People do not give it credence that a young girl could leave home and go off in the wintertime to avenge her father's blood. But it did happen. I was just 14 years of age when a coward by the name of Tom Chaney shot my father down and robbed him of his life and his horse and two California gold pieces that he carried in his trouser band. Chaney was a hired man and Papa had taken him up to Fort Smith to help lead back a string of Mustang ponies he'd bought. In town, Chaney had ...
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Buster Coen, Ethan Coen's son, is listed in the end credits as "Mr. Damon's abs double". In reality, he was an on-set assistant to the script supervisor. See more »
Get the comparisons out of the way, then give the film its due.
Let's get the comparisons with Henry Hathaway's version of the Charles Portis novel out of the way. The Coen Brothers certainly knew that, however much they want to 'go back to the source material,' their film would play against Hathaway's version.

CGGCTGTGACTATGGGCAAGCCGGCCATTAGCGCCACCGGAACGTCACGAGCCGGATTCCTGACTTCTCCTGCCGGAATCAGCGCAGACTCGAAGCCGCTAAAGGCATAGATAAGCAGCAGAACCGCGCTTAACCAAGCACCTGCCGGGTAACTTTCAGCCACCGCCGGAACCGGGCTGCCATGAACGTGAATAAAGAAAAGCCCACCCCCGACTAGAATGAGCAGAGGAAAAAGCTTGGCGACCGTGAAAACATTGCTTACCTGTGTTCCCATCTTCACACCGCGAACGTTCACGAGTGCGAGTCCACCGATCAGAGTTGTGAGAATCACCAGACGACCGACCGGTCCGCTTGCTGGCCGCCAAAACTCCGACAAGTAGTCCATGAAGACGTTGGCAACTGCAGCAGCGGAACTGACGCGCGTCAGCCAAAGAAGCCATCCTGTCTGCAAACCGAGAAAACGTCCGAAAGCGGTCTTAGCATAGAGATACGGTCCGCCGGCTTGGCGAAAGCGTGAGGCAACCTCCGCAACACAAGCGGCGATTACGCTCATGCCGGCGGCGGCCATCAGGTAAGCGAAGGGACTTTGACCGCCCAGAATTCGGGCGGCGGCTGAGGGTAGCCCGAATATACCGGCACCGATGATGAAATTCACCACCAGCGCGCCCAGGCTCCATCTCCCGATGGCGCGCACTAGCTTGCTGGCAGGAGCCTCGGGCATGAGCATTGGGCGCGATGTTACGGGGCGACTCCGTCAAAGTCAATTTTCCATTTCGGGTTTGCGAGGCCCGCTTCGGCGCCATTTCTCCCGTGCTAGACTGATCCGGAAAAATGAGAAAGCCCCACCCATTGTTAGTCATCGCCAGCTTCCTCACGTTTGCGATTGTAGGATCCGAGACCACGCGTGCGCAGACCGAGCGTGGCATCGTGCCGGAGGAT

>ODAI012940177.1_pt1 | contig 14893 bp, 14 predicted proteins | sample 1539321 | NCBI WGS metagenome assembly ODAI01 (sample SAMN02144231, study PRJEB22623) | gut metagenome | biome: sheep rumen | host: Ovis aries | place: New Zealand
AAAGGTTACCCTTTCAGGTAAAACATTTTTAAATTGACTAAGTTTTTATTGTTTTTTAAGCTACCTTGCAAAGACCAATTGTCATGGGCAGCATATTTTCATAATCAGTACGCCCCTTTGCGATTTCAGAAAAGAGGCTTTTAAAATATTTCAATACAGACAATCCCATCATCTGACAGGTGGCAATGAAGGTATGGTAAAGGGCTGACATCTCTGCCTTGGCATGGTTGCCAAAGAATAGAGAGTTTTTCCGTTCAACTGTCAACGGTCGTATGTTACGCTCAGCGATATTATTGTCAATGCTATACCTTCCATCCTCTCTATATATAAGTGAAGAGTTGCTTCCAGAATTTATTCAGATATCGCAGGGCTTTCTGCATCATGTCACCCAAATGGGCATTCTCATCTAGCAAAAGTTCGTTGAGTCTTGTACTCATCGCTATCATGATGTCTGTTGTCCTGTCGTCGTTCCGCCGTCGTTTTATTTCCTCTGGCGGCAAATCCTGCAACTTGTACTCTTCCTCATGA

The Hathaway version, while tampering with details from the Portis original, remains strikingly true to its story and theme. This is most clear in the dialog - the decision not to tamper with Portis' language was decisive for the making of that film. The Coens' tampering with the novel is more subtle than Hathaway's film, but no less an interpretation.
Approaching the characters and composition of the Coens' version without reference to the Hathaway film apparently proved impossible. For instance, the shoot-out at the dug-out cabin was re-written for a night-scene, but the camera angles remain pretty much the high-elevation shots Lucien Ballard provided Hathaway, inter-cut with full body shots of people getting wounded and horses running (etc.)also similar to Ballard's.